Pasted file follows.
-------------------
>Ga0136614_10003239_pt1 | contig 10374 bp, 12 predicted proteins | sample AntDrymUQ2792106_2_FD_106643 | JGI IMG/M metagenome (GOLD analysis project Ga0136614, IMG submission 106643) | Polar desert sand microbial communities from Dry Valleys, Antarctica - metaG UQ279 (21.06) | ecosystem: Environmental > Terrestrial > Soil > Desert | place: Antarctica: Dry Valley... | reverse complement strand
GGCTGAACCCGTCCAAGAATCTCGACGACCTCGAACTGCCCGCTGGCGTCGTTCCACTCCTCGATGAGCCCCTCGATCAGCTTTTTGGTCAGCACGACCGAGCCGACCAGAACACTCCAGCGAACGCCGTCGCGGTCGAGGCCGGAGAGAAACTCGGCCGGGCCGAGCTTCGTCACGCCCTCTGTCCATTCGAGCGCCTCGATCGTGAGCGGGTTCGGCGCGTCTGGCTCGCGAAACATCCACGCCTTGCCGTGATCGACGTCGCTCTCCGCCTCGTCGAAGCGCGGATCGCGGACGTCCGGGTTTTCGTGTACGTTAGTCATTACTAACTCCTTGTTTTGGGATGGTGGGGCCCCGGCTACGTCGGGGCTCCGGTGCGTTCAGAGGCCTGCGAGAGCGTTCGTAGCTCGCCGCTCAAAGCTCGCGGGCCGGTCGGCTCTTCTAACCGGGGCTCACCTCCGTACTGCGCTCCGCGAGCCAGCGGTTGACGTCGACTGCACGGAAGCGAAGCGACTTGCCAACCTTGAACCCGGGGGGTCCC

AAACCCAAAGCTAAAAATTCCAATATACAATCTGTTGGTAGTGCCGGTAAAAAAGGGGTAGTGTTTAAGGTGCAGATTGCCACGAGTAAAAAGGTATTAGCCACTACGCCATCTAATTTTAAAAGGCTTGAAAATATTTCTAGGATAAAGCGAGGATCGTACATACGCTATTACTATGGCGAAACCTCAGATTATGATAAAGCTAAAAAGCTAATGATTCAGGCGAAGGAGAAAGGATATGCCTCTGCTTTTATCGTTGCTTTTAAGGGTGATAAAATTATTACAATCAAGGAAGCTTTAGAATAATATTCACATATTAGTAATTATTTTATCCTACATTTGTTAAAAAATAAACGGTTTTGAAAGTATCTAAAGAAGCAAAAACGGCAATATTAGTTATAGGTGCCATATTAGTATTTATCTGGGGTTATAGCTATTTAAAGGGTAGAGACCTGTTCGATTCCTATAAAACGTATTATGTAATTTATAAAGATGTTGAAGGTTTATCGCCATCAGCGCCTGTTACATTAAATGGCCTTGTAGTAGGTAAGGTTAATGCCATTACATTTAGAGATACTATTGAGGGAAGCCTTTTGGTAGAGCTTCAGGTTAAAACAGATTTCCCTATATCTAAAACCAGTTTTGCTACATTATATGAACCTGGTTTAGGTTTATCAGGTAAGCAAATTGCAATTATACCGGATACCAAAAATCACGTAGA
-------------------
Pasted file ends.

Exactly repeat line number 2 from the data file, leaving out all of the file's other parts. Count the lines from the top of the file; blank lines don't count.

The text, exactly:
GGCTGAACCCGTCCAAGAATCTCGACGACCTCGAACTGCCCGCTGGCGTCGTTCCACTCCTCGATGAGCCCCTCGATCAGCTTTTTGGTCAGCACGACCGAGCCGACCAGAACACTCCAGCGAACGCCGTCGCGGTCGAGGCCGGAGAGAAACTCGGCCGGGCCGAGCTTCGTCACGCCCTCTGTCCATTCGAGCGCCTCGATCGTGAGCGGGTTCGGCGCGTCTGGCTCGCGAAACATCCACGCCTTGCCGTGATCGACGTCGCTCTCCGCCTCGTCGAAGCGCGGATCGCGGACGTCCGGGTTTTCGTGTACGTTAGTCATTACTAACTCCTTGTTTTGGGATGGTGGGGCCCCGGCTACGTCGGGGCTCCGGTGCGTTCAGAGGCCTGCGAGAGCGTTCGTAGCTCGCCGCTCAAAGCTCGCGGGCCGGTCGGCTCTTCTAACCGGGGCTCACCTCCGTACTGCGCTCCGCGAGCCAGCGGTTGACGTCGACTGCACGGAAGCGAAGCGACTTGCCAACCTTGAACCCGGGGGGTCCC